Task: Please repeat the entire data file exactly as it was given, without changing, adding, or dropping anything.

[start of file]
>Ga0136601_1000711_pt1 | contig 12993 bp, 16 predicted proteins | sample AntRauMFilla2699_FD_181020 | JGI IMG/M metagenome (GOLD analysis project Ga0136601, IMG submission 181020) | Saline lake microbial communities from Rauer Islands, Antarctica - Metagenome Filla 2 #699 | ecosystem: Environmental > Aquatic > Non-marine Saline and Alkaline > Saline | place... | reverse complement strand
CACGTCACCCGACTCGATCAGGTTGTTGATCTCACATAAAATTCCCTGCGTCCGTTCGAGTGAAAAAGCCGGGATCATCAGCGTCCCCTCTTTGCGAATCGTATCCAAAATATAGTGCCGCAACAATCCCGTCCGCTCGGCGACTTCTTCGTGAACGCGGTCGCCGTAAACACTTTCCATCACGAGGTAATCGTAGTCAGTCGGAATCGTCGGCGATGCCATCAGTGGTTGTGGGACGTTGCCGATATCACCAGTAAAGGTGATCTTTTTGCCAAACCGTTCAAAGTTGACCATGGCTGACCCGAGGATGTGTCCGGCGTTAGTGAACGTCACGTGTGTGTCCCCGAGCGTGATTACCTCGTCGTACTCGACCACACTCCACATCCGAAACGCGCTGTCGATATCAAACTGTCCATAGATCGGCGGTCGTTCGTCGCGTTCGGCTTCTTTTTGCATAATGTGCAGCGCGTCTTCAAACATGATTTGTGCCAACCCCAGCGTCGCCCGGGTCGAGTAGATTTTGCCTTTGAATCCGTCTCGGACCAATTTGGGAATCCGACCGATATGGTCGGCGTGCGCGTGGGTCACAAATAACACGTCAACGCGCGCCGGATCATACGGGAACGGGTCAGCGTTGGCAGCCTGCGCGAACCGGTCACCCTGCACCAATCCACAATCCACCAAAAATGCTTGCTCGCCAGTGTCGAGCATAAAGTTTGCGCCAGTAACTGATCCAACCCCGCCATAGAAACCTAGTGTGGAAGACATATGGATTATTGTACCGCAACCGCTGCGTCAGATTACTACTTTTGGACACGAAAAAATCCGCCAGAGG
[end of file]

>Ga0136601_1000711_pt1 | contig 12993 bp, 16 predicted proteins | sample AntRauMFilla2699_FD_181020 | JGI IMG/M metagenome (GOLD analysis project Ga0136601, IMG submission 181020) | Saline lake microbial communities from Rauer Islands, Antarctica - Metagenome Filla 2 #699 | ecosystem: Environmental > Aquatic > Non-marine Saline and Alkaline > Saline | place... | reverse complement strand
CACGTCACCCGACTCGATCAGGTTGTTGATCTCACATAAAATTCCCTGCGTCCGTTCGAGTGAAAAAGCCGGGATCATCAGCGTCCCCTCTTTGCGAATCGTATCCAAAATATAGTGCCGCAACAATCCCGTCCGCTCGGCGACTTCTTCGTGAACGCGGTCGCCGTAAACACTTTCCATCACGAGGTAATCGTAGTCAGTCGGAATCGTCGGCGATGCCATCAGTGGTTGTGGGACGTTGCCGATATCACCAGTAAAGGTGATCTTTTTGCCAAACCGTTCAAAGTTGACCATGGCTGACCCGAGGATGTGTCCGGCGTTAGTGAACGTCACGTGTGTGTCCCCGAGCGTGATTACCTCGTCGTACTCGACCACACTCCACATCCGAAACGCGCTGTCGATATCAAACTGTCCATAGATCGGCGGTCGTTCGTCGCGTTCGGCTTCTTTTTGCATAATGTGCAGCGCGTCTTCAAACATGATTTGTGCCAACCCCAGCGTCGCCCGGGTCGAGTAGATTTTGCCTTTGAATCCGTCTCGGACCAATTTGGGAATCCGACCGATATGGTCGGCGTGCGCGTGGGTCACAAATAACACGTCAACGCGCGCCGGATCATACGGGAACGGGTCAGCGTTGGCAGCCTGCGCGAACCGGTCACCCTGCACCAATCCACAATCCACCAAAAATGCTTGCTCGCCAGTGTCGAGCATAAAGTTTGCGCCAGTAACTGATCCAACCCCGCCATAGAAACCTAGTGTGGAAGACATATGGATTATTGTACCGCAACCGCTGCGTCAGATTACTACTTTTGGACACGAAAAAATCCGCCAGAGG